Will not tolerate corruption in aid distribution: US to Pakistan
Amid concerns about the high level corruption in aid distribution in Pakistan, the United States has said it will not tolerate corruption in distribution of aid and flood relief work in the flood-hit country.
Washington: Amid concerns about the high
level corruption in aid distribution in Pakistan, the United
States has said it will not tolerate corruption in
distribution of aid and flood relief work in the flood-hit
"We will not tolerate corruption. The assistance that
we are providing is for the people of Pakistan. We want to see
this assistance get directly to the people of Pakistan," State
Department spokesman P J Crowley said amidst concerns being
expressed in the US media about the high level corruption in
aid distribution in Pakistan.
"We have experience based on the earthquake. We are
working directly with Pakistani officials who themselves were
involved in the earthquake. That helps us with the kind of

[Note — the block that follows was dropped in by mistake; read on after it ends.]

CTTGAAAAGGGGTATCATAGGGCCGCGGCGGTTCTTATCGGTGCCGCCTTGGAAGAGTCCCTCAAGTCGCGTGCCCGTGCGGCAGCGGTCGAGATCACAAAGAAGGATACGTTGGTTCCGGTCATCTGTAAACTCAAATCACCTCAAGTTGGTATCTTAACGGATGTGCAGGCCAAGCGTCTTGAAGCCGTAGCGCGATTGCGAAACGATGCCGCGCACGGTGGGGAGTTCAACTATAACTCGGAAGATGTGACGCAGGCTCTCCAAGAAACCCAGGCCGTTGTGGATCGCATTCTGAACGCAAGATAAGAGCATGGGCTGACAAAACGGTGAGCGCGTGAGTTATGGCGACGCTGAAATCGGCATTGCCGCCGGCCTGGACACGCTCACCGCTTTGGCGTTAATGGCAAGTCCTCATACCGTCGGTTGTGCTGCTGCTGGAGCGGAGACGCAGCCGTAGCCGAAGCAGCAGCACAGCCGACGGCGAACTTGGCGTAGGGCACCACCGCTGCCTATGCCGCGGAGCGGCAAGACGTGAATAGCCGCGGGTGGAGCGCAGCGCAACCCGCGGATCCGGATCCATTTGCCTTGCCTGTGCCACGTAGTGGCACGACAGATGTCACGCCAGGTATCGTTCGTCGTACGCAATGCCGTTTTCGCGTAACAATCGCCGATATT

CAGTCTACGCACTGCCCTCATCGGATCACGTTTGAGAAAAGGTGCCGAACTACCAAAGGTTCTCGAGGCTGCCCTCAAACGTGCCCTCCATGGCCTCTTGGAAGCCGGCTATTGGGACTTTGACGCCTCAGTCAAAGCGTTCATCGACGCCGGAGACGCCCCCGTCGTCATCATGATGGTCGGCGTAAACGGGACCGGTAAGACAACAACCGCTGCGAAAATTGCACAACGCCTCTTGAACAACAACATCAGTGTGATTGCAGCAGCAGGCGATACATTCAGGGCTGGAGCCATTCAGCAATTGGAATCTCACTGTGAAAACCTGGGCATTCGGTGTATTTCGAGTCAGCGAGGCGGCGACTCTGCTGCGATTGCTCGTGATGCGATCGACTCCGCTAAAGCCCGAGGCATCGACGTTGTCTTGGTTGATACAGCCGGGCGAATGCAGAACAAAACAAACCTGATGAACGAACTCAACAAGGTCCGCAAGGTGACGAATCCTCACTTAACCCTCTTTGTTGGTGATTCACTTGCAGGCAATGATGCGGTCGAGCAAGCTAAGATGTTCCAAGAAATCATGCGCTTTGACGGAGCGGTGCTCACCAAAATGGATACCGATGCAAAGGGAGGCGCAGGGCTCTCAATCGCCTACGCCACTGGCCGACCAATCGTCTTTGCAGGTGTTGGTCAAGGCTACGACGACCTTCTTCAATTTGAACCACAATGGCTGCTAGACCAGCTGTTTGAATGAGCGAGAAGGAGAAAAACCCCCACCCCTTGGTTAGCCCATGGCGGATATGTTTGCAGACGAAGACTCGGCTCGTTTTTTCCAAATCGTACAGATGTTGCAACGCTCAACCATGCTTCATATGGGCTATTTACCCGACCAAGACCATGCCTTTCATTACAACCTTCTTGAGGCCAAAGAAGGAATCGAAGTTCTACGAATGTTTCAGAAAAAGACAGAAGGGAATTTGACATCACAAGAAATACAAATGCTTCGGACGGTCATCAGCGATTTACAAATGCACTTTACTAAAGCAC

cooperation and seamless support that we are looking for.
"In terms of assistance, there`s all kinds of
assistance. Some of it is direct support through our military
stocks directly to the Pakistani people. In some cases, it`s
through non-governmental organisations," Crowley said.
Noting that the US was the midst of transforming its
relationship with Pakistan, he said the strategic dialogue was
part of that effort.
"We expect Pakistan to do many things for itself. We
are committed to help Pakistan build the kind of institutions
of government, establish the kind of relationship between its
government and its own people," he said.
"We do have expectations that Pakistan will deal with
the threat inside its borders which is a threat to Pakistan
itself as well as being a threat to the US. We do expect
Pakistan to reform its government system. It does need to
increase its tax revenue. Pakistan has taken some steps in
that direction. It clearly needs to do more," Crowley said.
"Over time, Pakistan is going to need to stand on its
two feet. We are willing to help them along that journey, but
definitely as we provide help, there are clearly things that
we expect Pakistan to do for itself," he said.
Acknowledging that there is distrust that has been
built up the two countries, he said this is a two-way street.
"As the Secretary (of State, Hillary Clinton) said
last October, Pakistanis have questions of the United States,
we have questions of Pakistan, but we are working to build the
kind of long-term strategic partnership that we think benefits
both countries," Crowley said.